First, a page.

Redesigning a website is one of the more challenging tasks you can take on as a designer, and in fact many designers are not really up to the challenge because they don't set about doing it in the right way. If you're the kind of designer who really cares about always doing your best work, you'll want to know the best methods for implementing a redesign, and that's where this article can be helpful.
Step 1: Establish the reason for the redesign
Knowing why (or even if) the website needs a redesign in an important first step. If you don't know why the redesign is required, your mission will lack true direction.
- To create better usability or accessibility
- To optimize the site by removing useless bandwidth-consuming resources
- To improve the user experience, based on valid user feedback
- To present a new corporate message
- To revitalize the brand image
- To leverage new technology (where it offers improvement)
- To present information in better ways
- To follow a trend
- To copy a competitor
- “Because it's time”
- “We need a fresh look”
- “The old site design is stale”
You'll notice the reasons classified as “excellent” are mainly concerned with improving how the site functions, while those that are classified as “terrible” are mainly concerned with how the site looks.
Now this is not to say that you should never overhaul the look of a website when you know the original design was seriously horrible, but in those cases it's best to design a completely new site, forgetting the old unappealing site ever existed.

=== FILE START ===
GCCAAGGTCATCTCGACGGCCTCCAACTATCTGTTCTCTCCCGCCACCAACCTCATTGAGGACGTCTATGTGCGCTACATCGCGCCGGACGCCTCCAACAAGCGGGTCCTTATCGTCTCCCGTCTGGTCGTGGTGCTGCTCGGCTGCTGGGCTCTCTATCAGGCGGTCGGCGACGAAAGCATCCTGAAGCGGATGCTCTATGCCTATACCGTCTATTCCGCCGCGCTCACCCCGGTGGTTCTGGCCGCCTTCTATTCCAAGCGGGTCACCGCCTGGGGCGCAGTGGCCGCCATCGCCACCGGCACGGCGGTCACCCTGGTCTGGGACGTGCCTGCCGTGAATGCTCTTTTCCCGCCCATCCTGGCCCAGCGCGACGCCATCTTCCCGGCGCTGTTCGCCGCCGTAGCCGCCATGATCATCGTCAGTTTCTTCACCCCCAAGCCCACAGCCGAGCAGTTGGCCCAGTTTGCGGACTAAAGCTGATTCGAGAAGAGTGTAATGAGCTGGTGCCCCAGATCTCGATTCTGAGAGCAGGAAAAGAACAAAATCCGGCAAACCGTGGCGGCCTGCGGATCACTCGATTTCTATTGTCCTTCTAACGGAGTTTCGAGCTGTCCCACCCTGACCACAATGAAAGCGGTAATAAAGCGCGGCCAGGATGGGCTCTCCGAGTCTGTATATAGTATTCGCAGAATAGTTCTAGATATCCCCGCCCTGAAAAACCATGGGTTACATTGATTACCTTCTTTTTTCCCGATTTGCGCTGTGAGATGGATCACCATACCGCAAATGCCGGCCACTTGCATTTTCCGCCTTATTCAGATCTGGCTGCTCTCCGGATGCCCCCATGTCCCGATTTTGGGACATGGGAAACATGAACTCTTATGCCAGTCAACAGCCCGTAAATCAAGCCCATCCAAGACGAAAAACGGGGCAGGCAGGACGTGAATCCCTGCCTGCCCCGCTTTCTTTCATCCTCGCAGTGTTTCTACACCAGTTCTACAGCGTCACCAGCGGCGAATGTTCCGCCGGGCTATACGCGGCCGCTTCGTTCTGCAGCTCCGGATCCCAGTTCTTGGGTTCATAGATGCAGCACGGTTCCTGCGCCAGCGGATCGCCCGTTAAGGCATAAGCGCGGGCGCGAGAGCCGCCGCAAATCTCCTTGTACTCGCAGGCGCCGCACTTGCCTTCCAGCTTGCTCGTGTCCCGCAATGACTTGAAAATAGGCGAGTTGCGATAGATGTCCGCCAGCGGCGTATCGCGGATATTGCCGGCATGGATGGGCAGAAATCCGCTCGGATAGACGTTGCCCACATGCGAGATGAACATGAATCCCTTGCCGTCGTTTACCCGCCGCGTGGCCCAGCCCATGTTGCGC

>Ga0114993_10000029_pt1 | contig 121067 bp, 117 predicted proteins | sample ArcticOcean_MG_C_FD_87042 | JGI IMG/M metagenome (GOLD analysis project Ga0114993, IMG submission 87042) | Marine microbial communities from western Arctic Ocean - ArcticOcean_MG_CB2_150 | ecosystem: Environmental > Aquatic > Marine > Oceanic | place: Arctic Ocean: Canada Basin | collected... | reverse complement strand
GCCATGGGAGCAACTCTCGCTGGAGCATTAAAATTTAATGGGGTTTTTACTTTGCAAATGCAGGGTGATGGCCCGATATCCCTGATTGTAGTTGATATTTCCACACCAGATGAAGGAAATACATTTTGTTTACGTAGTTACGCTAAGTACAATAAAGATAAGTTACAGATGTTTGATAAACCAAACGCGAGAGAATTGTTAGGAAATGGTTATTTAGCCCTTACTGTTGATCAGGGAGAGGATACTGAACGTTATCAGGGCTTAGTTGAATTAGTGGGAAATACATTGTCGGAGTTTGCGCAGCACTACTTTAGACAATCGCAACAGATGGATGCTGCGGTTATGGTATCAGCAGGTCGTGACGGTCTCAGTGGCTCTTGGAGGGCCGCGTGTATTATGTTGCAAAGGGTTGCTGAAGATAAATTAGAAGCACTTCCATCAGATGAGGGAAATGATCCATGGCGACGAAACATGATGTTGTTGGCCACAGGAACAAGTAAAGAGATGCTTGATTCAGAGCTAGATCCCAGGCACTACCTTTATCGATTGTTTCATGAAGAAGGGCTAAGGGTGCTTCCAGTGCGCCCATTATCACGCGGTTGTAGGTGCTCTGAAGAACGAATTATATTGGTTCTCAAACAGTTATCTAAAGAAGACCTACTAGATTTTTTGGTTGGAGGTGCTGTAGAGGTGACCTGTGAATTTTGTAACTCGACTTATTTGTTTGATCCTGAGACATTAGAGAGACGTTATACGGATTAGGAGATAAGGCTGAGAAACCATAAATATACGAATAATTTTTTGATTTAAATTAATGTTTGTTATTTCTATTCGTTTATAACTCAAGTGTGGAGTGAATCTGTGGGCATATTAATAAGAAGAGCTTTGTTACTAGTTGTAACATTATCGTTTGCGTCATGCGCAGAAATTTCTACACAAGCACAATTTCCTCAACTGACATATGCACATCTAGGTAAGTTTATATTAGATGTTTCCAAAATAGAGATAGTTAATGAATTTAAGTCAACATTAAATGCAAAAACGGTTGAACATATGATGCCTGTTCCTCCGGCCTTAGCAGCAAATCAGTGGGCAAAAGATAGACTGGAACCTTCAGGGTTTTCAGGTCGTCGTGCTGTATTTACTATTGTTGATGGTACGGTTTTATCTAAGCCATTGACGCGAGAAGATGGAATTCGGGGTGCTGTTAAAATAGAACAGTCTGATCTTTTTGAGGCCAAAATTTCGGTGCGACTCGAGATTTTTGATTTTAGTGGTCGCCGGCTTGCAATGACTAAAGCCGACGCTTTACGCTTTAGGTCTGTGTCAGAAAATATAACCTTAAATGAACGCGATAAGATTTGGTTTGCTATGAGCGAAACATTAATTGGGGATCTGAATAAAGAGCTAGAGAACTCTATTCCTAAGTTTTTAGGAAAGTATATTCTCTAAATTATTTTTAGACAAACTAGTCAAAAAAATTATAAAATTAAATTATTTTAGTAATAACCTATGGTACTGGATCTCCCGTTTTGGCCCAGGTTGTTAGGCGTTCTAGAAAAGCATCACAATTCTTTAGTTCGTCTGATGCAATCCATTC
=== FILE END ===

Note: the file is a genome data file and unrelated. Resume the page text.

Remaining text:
In every other case, you need to follow a principle of least change. Why? Because in general, whereas corporate leaders often think users desire change, the reality is users hate change. Nearly always, change results in problems.
This is a lesson that had to be learned the hard way by:
Now, if people can get that worked up over a genealogy site, what does that mean for your company? It probably means you should tread very carefully when making changes, get plenty of user feedback, and implement changes in as many increments as you can.
Step 2: Stay on message
You need your corporate message not to be lost among the sea of changes, and it should still be the driving focal point of the website. All too often we see sites that put selling and marketing first, but that's not the right way to design a website. People don't want to be sold to, they want to be given a reason to trust you.
As a competent designer yourself, you already are aware of this. You won't make the mistake of allowing the site's focus to shift, or the company's corporate message to be washed out. Also everything presented on the site needs to reflect that message and be in harmony with it.
If your corporate message suggests you're a company that cares about the environment, but you sell the PollutionMaster 3000 (now with even more pollution!), it's cutting into the trust you're supposed to be building. Likewise if you want to promote a family-friendly image but then stock DeathMetal merchandise, or other such things. The social media backlash that can result just isn't worth whatever sales you make from promoting off-message products.
You can create alternative sites for controversial products and sell them through those sites under a different brand name, if you must. Let go of the idea that you need to put all your eggs in one basket.
Step 3: Make sure your implementation isn't detrimental to the user experience
The success or failure of a website these days is largely dependent on the quality of its UX. Fail too much, and you'll lose a lot of potential viewers. Above all, you'll want to avoid introducing any of the many annoyances that will be considered as unacceptable UX mistakes, despite their widespread use. These include:
- Pop-ups and pop-unders
- Nag screens and subscription solicitations
- Annoying cookie warnings
- Using cookies at all when they're not vital